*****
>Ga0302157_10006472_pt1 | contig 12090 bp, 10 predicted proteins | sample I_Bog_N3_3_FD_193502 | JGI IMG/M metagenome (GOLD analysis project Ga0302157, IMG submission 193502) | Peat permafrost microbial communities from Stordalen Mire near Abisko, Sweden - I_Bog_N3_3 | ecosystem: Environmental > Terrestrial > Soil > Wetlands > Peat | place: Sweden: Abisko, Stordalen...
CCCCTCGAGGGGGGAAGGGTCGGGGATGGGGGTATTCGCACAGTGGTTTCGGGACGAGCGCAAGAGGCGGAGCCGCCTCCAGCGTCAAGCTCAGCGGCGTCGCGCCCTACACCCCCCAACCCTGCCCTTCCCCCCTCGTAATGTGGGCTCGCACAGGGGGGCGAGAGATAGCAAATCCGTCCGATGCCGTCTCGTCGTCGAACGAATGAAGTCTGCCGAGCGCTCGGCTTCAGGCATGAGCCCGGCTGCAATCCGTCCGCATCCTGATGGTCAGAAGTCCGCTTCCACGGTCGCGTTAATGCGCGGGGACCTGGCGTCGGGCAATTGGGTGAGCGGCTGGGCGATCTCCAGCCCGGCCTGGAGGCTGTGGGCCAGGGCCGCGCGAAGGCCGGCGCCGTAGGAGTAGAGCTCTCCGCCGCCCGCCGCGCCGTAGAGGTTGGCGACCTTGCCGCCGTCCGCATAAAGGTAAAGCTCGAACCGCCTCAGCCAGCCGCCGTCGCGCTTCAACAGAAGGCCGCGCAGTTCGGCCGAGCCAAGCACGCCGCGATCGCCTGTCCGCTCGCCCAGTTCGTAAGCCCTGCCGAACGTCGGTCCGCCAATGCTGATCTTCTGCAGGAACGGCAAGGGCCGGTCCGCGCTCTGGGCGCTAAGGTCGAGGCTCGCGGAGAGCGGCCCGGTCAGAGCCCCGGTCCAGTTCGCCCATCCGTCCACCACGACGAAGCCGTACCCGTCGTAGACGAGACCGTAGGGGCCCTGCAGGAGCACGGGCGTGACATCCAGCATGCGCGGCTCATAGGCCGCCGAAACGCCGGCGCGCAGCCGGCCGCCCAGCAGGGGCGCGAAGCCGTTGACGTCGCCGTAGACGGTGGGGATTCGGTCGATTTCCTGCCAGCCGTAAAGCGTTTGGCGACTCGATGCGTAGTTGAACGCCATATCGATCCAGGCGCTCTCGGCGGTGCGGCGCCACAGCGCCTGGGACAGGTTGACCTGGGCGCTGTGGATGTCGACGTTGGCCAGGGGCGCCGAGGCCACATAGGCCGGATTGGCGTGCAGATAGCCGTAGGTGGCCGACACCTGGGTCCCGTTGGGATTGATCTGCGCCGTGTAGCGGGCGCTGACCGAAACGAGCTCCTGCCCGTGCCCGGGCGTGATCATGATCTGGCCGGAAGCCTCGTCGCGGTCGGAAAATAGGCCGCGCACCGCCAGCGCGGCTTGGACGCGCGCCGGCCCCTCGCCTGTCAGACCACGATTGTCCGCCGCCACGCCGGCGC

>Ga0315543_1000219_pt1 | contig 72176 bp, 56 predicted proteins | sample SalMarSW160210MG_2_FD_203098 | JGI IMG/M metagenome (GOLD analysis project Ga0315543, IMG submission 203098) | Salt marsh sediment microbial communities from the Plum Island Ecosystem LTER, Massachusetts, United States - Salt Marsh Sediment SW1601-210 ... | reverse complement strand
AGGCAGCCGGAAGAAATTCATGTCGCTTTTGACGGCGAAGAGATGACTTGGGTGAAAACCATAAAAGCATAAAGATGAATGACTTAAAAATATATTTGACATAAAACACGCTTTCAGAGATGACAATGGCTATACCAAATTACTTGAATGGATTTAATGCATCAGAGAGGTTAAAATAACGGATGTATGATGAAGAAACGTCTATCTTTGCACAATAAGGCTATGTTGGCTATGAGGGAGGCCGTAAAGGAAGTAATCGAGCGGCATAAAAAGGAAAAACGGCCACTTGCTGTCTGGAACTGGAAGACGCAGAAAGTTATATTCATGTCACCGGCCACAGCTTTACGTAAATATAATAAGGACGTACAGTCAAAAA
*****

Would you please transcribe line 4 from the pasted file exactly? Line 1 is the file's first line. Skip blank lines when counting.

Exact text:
AGGCAGCCGGAAGAAATTCATGTCGCTTTTGACGGCGAAGAGATGACTTGGGTGAAAACCATAAAAGCATAAAGATGAATGACTTAAAAATATATTTGACATAAAACACGCTTTCAGAGATGACAATGGCTATACCAAATTACTTGAATGGATTTAATGCATCAGAGAGGTTAAAATAACGGATGTATGATGAAGAAACGTCTATCTTTGCACAATAAGGCTATGTTGGCTATGAGGGAGGCCGTAAAGGAAGTAATCGAGCGGCATAAAAAGGAAAAACGGCCACTTGCTGTCTGGAACTGGAAGACGCAGAAAGTTATATTCATGTCACCGGCCACAGCTTTACGTAAATATAATAAGGACGTACAGTCAAAAA